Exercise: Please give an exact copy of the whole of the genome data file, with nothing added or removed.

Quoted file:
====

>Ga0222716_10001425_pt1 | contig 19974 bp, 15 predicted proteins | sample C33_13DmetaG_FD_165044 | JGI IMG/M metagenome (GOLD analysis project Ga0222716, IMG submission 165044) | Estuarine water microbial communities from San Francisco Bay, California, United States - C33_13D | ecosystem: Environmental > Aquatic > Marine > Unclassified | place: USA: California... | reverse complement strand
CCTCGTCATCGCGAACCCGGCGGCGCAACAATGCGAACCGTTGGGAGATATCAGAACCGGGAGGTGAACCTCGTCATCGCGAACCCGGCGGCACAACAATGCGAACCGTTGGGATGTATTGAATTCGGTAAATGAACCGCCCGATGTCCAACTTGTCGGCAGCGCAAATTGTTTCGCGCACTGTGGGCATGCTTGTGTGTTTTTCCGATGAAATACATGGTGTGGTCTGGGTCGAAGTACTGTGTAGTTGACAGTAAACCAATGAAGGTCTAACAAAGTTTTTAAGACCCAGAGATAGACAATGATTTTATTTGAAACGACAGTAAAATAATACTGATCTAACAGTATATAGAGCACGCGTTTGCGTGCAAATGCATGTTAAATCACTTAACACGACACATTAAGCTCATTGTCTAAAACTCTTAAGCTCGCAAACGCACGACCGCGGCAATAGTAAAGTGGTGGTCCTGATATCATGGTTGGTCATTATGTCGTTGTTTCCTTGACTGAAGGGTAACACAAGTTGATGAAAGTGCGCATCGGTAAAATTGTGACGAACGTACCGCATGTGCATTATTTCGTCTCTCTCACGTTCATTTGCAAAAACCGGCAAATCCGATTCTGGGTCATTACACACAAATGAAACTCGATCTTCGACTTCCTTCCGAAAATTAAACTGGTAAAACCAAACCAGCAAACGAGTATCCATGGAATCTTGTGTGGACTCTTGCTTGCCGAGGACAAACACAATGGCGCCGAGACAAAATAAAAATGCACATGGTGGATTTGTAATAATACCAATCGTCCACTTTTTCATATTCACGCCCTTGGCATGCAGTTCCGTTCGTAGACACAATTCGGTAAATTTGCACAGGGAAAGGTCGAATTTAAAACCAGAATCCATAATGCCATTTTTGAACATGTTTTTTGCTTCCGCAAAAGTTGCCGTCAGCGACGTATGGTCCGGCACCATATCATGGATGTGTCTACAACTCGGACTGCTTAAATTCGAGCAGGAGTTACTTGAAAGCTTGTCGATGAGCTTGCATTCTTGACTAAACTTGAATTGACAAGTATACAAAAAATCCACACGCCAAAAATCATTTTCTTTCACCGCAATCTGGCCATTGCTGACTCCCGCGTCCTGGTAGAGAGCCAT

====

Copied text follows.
>Ga0222716_10001425_pt1 | contig 19974 bp, 15 predicted proteins | sample C33_13DmetaG_FD_165044 | JGI IMG/M metagenome (GOLD analysis project Ga0222716, IMG submission 165044) | Estuarine water microbial communities from San Francisco Bay, California, United States - C33_13D | ecosystem: Environmental > Aquatic > Marine > Unclassified | place: USA: California... | reverse complement strand
CCTCGTCATCGCGAACCCGGCGGCGCAACAATGCGAACCGTTGGGAGATATCAGAACCGGGAGGTGAACCTCGTCATCGCGAACCCGGCGGCACAACAATGCGAACCGTTGGGATGTATTGAATTCGGTAAATGAACCGCCCGATGTCCAACTTGTCGGCAGCGCAAATTGTTTCGCGCACTGTGGGCATGCTTGTGTGTTTTTCCGATGAAATACATGGTGTGGTCTGGGTCGAAGTACTGTGTAGTTGACAGTAAACCAATGAAGGTCTAACAAAGTTTTTAAGACCCAGAGATAGACAATGATTTTATTTGAAACGACAGTAAAATAATACTGATCTAACAGTATATAGAGCACGCGTTTGCGTGCAAATGCATGTTAAATCACTTAACACGACACATTAAGCTCATTGTCTAAAACTCTTAAGCTCGCAAACGCACGACCGCGGCAATAGTAAAGTGGTGGTCCTGATATCATGGTTGGTCATTATGTCGTTGTTTCCTTGACTGAAGGGTAACACAAGTTGATGAAAGTGCGCATCGGTAAAATTGTGACGAACGTACCGCATGTGCATTATTTCGTCTCTCTCACGTTCATTTGCAAAAACCGGCAAATCCGATTCTGGGTCATTACACACAAATGAAACTCGATCTTCGACTTCCTTCCGAAAATTAAACTGGTAAAACCAAACCAGCAAACGAGTATCCATGGAATCTTGTGTGGACTCTTGCTTGCCGAGGACAAACACAATGGCGCCGAGACAAAATAAAAATGCACATGGTGGATTTGTAATAATACCAATCGTCCACTTTTTCATATTCACGCCCTTGGCATGCAGTTCCGTTCGTAGACACAATTCGGTAAATTTGCACAGGGAAAGGTCGAATTTAAAACCAGAATCCATAATGCCATTTTTGAACATGTTTTTTGCTTCCGCAAAAGTTGCCGTCAGCGACGTATGGTCCGGCACCATATCATGGATGTGTCTACAACTCGGACTGCTTAAATTCGAGCAGGAGTTACTTGAAAGCTTGTCGATGAGCTTGCATTCTTGACTAAACTTGAATTGACAAGTATACAAAAAATCCACACGCCAAAAATCATTTTCTTTCACCGCAATCTGGCCATTGCTGACTCCCGCGTCCTGGTAGAGAGCCAT